The other type of stretching which should be done at the end of a workout after the cool down is called static stretching and this is the most common type that people know. I have provided a routine of static stretches that you can do at the end of your exercise and even at the end of the day to keep your body flexible. I mention at the end of the day because even though you are not exercising, you are contacting your muscles throughout the day to do your lifestyle activities. It is important to do some static stretches at the end of the day to allow your muscles to return to their normal lengths and not wake up tight or stiff in the morning. Never do static stretches in the morning or before you warm up. Pulling your muscles while they’re “cold” can lead to tears in the muscle or tendon. Also, only stretch to the point where you feel a little pull on your muscles. The name of the game is not to experience excessive amount of pain. Ever stretch a rubber band too far? If you remember what happened to that rubber band, know that your muscles are essentially rubber bands too. Too far too soon can cause that muscle or tendon to pull away from the attachment site. The myth that you should bounce while doing stretches is another fatality waiting to happen. Just like stretching too far, jerking on a muscle can cause as much damage to the muscle. The reason ballistic (bouncing) stretches are done is to allow athletes who’s main purpose is to warm up their legs to jump high. So when you perform these stretches, use slow, controlled movements.
The American College of Sports Medicine recommends stretching two to three days a week (however, stretching daily saw greater improvements); holding for a count of 15-60 seconds for each static stretch; and performing two to three sets. Dynamic stretches should be done for 8-10 repetitions. Following this routine will reduce your risk of injury and improve your quality of life. Who knows, eventually you might be like Gumby and have no problem touching your feet without bending your legs.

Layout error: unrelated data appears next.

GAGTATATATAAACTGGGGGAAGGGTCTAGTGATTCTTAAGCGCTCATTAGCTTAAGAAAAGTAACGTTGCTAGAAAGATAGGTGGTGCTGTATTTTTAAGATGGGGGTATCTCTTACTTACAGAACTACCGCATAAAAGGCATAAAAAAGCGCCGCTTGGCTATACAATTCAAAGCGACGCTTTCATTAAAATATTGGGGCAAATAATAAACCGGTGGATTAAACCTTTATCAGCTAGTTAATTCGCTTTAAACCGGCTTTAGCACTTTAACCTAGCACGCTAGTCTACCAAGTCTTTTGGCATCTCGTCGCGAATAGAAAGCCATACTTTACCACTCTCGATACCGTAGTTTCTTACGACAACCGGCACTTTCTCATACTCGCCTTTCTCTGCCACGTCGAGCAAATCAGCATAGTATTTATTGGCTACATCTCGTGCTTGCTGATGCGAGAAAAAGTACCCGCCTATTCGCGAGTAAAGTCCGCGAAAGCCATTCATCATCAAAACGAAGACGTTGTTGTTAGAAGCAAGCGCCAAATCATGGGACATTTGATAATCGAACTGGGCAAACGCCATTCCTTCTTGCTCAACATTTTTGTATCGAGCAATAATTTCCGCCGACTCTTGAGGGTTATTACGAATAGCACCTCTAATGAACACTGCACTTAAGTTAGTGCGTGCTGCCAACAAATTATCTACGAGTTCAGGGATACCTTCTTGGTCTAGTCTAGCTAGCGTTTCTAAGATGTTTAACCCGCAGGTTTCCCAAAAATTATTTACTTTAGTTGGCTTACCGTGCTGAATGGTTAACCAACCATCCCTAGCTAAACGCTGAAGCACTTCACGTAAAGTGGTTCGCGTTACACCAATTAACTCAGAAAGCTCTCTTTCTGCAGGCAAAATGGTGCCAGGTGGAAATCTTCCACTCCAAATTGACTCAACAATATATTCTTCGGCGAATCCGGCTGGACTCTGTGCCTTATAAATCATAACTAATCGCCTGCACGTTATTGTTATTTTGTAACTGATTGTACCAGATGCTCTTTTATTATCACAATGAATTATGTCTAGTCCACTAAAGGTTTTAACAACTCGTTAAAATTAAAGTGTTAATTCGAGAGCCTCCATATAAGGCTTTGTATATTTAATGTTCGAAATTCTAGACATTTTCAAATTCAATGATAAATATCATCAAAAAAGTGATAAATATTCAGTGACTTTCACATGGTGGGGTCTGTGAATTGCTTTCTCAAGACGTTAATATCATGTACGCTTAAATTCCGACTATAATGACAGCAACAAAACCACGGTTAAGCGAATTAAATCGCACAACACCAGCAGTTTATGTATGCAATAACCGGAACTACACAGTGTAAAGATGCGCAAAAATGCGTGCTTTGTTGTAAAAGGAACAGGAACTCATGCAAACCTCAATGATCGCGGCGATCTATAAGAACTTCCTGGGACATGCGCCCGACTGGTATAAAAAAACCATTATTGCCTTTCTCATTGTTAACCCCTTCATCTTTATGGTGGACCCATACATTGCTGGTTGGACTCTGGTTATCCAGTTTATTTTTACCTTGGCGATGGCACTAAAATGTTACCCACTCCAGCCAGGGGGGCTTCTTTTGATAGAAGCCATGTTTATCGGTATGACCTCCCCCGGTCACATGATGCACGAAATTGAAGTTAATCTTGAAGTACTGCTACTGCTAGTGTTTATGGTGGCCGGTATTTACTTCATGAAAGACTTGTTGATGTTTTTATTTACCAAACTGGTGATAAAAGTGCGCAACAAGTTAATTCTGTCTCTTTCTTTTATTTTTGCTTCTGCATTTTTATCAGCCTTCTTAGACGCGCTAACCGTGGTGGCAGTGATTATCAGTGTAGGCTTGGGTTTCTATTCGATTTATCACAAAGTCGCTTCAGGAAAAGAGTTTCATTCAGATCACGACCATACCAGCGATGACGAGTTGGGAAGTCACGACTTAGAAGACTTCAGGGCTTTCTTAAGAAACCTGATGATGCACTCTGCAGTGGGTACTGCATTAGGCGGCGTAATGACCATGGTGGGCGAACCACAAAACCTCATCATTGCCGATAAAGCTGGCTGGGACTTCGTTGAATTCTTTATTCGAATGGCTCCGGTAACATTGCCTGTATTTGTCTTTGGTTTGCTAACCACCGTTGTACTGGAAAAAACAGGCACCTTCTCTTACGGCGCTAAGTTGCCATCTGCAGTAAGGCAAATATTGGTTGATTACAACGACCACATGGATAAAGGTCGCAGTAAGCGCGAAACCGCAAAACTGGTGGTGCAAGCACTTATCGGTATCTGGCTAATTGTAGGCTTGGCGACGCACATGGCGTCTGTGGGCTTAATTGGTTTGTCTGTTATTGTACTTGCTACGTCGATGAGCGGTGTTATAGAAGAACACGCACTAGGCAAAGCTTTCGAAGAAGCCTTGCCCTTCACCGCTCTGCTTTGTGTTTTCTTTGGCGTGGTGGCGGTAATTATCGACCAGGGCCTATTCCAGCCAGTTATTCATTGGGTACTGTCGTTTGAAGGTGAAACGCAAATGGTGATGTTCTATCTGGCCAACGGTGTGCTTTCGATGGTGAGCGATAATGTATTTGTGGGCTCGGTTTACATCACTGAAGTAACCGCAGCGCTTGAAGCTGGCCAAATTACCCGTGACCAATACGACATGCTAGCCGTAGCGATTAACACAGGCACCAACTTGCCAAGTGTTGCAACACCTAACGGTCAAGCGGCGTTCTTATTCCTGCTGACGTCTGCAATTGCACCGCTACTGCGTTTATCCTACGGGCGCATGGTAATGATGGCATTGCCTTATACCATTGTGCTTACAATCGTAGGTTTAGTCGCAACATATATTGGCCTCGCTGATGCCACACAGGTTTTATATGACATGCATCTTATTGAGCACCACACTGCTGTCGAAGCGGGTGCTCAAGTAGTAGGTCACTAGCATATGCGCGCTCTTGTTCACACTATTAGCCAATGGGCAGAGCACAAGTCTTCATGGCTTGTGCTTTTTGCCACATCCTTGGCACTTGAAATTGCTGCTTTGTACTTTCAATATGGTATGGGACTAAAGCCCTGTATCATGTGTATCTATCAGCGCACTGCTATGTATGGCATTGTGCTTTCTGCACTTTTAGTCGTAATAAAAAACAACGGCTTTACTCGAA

Static Stretch Routine
Perform these stretches after you exercise and at the end of the day to keep your body limber and protect yourself from injury. Perform two sets, holding for 30-60 seconds for each stretch.
2. Side Neck Stretch – (Neck)
Sitting up tall, lower your ear to the same side of your shoulder without lifting your shoulder or rotating your head. Place your hand on top of the ear to hold the head in position without pulling more than your neck can tolerate. Switch sides after each set.
3. Arm Across Chest – (Shoulders, Biceps)
Sitting up tall, place one arm across your chest and keep it straight. Place the other hand above the elbow of the crossed arm to keep it in position. Relax the wrist and allow the stretched arm to straighten to stretch the biceps. Do not hyperextend at the elbow. Switch arms after each set.
4. Chest Stretch – (Chest, Shoulders)
Sitting on a mat with your knees bent , place the soles of your feet on the mat. Place your hands on the mat behind your body with your fingers pointing forward and bend your elbows. Slowly move your butt toward your feet to stretch your chest and shoulders.
5. Child’s Pose – (Back, Shoulder)
Kneel on a mat and place your rear on your heels. Slowly lower your upper torso towards the ground and place your arms outstretched by your head. Place your head on a pillow if it cannot relax on the ground.
6. Prone Quadriceps Stretch – (Quadriceps)
Lie on your stomach and extend your legs straight. Have your hands at your side and rest your head downward or turned to the side. Lift one heel up toward your butt and using the same side hand, hold the foot or ankle and slowly pull the heel in closer. If you cannot reach your foot, grab a belt and loop it around your foot and hold the other end of the belt strap.
7. Hamstrings and Calf Stretch – (Hamstrings, Calf, Lower Back)
Sitting with your legs extending on the mat, bring one foot up and place the sole on the inside of your other thigh. Flex the outstretched foot back and slowly reach down towards that foot. If you can’t grab the foot, use a belt and hold the strap while looping the other side around your foot.
8. Glute Stretch – (Glutes, IT Band, Lower Back)
In the same position as the last stretch, cross the bent leg over the straight leg and place your opposite hand on the knee of the bent leg. Rotate your body towards the bent leg and hold.
ACSM ‘S Guidelines for Exercise Testing and Prescription, 8th ed. (2010), Flexibility Exercise. 172
ACSM’S Resource Manual for Guidelines for Exercise Testing and Prescription, 5th ed. (2006). Principles of Musculoskeletal Exercise Programming: Neuromuscular Consideration. 362
MayoClinic.com (2010), Stretching: Focus on Flexibility. http://www.mayoclinic.com/health/stretching/HQ01447
National Ambulatory Medical Care Survey & American Academy of Orthopaedic